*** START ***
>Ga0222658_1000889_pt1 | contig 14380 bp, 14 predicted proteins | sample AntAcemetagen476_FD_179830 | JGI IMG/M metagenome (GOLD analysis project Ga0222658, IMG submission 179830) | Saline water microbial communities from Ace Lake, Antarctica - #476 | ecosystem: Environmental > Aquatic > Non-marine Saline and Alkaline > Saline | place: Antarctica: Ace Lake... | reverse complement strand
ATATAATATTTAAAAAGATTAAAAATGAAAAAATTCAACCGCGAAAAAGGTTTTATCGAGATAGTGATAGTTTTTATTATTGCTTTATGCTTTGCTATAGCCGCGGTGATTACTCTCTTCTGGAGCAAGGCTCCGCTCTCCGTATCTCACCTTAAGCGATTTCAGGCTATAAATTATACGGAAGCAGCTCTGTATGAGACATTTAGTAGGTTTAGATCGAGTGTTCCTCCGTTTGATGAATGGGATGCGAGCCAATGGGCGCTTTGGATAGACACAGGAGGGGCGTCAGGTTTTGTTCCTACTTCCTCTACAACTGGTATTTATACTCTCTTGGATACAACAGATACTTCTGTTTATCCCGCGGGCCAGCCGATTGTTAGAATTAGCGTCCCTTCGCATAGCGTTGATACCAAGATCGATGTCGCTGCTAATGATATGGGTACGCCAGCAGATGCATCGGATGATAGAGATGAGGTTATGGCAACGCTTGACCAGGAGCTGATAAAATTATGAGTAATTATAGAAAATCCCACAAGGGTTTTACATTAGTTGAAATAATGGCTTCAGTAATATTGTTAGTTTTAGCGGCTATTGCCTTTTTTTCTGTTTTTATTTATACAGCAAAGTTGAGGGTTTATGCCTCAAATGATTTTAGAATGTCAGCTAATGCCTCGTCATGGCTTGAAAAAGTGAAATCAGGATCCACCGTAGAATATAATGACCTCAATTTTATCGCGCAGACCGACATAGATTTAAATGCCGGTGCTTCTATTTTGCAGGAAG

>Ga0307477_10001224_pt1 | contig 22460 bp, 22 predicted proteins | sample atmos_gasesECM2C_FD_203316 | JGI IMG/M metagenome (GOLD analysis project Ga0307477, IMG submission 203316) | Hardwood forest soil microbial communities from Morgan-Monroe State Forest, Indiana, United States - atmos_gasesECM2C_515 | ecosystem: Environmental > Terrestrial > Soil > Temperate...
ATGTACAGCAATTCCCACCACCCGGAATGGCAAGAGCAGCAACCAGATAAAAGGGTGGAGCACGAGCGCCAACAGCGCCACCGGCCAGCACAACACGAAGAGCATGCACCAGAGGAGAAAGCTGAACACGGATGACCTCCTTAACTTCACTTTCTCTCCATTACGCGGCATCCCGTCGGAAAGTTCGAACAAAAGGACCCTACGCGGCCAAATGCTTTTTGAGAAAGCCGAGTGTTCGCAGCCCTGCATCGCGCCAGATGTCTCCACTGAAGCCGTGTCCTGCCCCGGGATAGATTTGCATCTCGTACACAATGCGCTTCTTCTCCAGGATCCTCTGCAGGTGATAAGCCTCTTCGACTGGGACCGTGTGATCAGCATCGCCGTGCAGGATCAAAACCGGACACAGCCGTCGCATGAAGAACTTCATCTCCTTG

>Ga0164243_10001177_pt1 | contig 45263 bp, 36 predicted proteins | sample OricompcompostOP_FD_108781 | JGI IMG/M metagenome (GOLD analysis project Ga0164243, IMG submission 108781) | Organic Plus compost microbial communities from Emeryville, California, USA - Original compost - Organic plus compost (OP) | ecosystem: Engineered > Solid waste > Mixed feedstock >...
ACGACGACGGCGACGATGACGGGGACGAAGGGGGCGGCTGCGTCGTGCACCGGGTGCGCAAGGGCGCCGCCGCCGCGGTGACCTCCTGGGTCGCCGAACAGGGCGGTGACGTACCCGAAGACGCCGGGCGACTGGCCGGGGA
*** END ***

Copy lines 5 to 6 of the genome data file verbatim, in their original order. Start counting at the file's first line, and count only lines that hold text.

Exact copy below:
>Ga0164243_10001177_pt1 | contig 45263 bp, 36 predicted proteins | sample OricompcompostOP_FD_108781 | JGI IMG/M metagenome (GOLD analysis project Ga0164243, IMG submission 108781) | Organic Plus compost microbial communities from Emeryville, California, USA - Original compost - Organic plus compost (OP) | ecosystem: Engineered > Solid waste > Mixed feedstock >...
ACGACGACGGCGACGATGACGGGGACGAAGGGGGCGGCTGCGTCGTGCACCGGGTGCGCAAGGGCGCCGCCGCCGCGGTGACCTCCTGGGTCGCCGAACAGGGCGGTGACGTACCCGAAGACGCCGGGCGACTGGCCGGGGA